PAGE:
Students with limited English proficiency cannot be turned away by schools, which must provide them with language instruction.

Contact the ACLU’s Immigrants’ Rights Project if you have observed or experienced discrimination based on immigration status or national origin in school.

4. Disability rights

Public schools are prohibited by federal law from discriminating against people with disabilities, and cannot deny them equal access to academic courses, field trips, extracurricular activities, school technology, and health services.

Sometimes, educators and administrators discriminate by refusing to make necessary medical accommodations, restricting access to educational activities and opportunities, ignoring harassment and bullying, and failing to train staff on compliance with state and federal laws.

Schools have a duty to defend students with disabilities from bullying and biased treatment, and the ACLU is working to ensure that the rights of these students are protected.

5. LGBT rights

Bullying of LGBT students can be pervasive at schools, and is all too often ignored or encouraged by the schools themselves. LGBT students have a right to be who they are and express themselves at school. Students have a right to be out of the closet at school, and schools cannot skirt their responsibility to create a safe learning environment and address incidents of harassment.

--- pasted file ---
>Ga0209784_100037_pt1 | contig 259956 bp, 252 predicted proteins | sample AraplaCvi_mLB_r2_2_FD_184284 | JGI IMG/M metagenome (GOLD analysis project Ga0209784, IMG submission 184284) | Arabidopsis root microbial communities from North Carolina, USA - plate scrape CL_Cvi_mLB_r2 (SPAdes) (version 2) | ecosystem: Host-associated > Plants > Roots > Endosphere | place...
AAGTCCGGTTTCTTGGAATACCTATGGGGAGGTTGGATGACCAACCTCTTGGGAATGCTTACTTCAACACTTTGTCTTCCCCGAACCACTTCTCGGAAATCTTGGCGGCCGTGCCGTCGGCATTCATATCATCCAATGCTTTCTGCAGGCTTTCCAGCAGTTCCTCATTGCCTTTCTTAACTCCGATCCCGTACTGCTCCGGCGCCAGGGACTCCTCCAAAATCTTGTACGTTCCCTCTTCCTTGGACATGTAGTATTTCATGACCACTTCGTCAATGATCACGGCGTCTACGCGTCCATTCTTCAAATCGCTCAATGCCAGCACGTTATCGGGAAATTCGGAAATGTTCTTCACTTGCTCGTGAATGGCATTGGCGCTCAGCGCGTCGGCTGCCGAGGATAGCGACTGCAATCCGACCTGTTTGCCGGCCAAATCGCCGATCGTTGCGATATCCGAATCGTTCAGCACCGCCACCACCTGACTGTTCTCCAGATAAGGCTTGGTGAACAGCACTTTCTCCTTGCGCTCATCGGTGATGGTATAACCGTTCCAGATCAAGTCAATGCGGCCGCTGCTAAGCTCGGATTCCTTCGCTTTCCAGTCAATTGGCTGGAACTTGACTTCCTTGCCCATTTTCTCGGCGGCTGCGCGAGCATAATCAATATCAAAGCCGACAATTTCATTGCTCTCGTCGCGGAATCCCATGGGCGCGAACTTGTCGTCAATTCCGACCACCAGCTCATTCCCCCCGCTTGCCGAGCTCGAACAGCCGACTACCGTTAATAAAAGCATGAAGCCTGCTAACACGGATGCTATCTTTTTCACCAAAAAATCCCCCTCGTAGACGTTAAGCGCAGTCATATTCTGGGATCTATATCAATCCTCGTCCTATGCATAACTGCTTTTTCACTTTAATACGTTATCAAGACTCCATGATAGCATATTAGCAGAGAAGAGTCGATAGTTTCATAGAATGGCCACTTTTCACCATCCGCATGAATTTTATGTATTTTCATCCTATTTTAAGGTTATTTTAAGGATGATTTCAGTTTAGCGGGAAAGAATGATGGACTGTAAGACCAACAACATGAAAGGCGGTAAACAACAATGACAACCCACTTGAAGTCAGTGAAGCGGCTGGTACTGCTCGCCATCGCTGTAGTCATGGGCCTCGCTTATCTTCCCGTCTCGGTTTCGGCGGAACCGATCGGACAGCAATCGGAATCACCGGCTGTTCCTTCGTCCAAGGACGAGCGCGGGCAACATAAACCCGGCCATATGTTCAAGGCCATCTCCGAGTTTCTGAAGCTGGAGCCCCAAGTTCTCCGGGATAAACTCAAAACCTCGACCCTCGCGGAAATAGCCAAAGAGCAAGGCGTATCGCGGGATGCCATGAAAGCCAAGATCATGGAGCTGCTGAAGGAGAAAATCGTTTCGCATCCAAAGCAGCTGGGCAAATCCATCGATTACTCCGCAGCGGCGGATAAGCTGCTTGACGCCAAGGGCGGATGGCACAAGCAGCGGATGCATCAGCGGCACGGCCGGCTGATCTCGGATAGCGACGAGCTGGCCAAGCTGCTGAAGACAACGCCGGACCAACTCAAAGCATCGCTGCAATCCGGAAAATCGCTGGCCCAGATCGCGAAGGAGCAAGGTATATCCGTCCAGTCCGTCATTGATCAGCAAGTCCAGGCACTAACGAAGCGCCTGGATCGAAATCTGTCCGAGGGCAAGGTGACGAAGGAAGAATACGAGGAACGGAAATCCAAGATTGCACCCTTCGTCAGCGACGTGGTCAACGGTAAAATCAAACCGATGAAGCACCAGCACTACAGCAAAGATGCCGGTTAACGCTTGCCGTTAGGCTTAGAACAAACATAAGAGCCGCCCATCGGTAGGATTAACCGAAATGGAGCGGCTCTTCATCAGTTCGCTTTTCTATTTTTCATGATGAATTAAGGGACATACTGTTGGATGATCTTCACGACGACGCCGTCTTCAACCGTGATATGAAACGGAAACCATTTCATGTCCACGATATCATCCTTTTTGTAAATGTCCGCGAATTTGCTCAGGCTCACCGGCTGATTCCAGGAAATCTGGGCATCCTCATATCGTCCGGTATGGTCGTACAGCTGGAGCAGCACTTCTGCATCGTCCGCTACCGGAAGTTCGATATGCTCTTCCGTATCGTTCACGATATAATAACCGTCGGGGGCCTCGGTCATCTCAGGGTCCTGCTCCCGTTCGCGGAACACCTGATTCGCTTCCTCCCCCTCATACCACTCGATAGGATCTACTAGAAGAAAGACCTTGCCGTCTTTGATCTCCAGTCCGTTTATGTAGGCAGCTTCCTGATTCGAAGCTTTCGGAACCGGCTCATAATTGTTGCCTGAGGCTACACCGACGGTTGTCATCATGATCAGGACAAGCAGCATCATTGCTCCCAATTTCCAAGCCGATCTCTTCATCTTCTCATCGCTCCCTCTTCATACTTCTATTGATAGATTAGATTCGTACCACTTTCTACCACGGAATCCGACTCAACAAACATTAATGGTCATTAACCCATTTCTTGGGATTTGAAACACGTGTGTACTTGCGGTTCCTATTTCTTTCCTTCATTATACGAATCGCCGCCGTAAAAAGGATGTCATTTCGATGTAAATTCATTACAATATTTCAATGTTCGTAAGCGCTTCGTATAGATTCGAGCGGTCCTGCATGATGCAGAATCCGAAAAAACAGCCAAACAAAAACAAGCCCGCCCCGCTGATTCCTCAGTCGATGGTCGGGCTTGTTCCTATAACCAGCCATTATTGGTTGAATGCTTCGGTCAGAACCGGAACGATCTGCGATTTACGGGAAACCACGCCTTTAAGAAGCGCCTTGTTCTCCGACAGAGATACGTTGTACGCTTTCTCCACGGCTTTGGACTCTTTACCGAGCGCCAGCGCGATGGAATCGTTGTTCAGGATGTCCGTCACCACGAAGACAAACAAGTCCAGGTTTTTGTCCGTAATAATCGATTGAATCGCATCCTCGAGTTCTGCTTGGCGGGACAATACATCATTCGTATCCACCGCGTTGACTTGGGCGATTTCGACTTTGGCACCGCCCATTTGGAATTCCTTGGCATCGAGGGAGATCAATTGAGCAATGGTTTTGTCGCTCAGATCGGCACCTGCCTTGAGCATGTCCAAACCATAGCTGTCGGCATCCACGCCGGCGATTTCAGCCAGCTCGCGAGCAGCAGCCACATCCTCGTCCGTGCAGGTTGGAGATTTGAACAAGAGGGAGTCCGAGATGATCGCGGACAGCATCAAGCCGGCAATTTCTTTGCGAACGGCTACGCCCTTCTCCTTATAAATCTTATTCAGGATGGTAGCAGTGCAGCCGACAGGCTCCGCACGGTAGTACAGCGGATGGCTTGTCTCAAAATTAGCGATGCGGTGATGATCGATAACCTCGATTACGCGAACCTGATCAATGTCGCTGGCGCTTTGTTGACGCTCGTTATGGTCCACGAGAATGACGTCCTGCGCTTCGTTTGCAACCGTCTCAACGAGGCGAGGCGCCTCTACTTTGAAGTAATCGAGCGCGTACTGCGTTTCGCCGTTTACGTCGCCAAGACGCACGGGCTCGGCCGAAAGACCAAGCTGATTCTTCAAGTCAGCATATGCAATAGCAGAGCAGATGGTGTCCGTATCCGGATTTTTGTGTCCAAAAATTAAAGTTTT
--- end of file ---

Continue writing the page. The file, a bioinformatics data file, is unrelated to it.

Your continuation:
Public schools are not allowed to threaten to “out” students to their families, overlook bullying, force students to wear clothing inconsistent with their gender identity or bar LGBT-themed clubs or attire. Transgender and gender non-conforming students often face hostile environments in which school officials refuse to refer to students by their preferred gender pronouns or provide access to appropriate bathroom and locker room facilities.

If you find that your school is undermining your rights, contact your local ACLU affiliate or the ACLU LGBT Project. Be sure to report incidents of bullying or bias to a school principal or counselor and remember to keep detailed notes of your interactions with officials and make copies of any paperwork that the school asks you to fill out.

6. Pregnancy discrimination 

Since Title IX, the federal law barring sex discrimination in education, was passed in 1972, schools have been prohibited from excluding pregnant students and students with children. Yet schools often push such students to drop out by making it impossible to complete classwork, preventing them from participating in extracurricular activities, refusing to accommodate schedule adjustments, punishing them with unwarranted disciplinary actions, and pressuring them to transfer or quit school altogether.

Denying these students an education, access to school activities and reasonable accommodations violates their rights. Public schools must ensure that pregnant students have access to the same accommodations that students with temporary medical conditions are given, including the ability to make up missed classwork and learn in a safe, nonjudgmental environment. Schools are also not allowed to punish students who choose to terminate a pregnancy or reveal a student’s private medical information.

If you believe that your school is treating you unfairly for being pregnant, ending a pregnancy, or having a child, contact the ACLU’s Women’s Rights Project.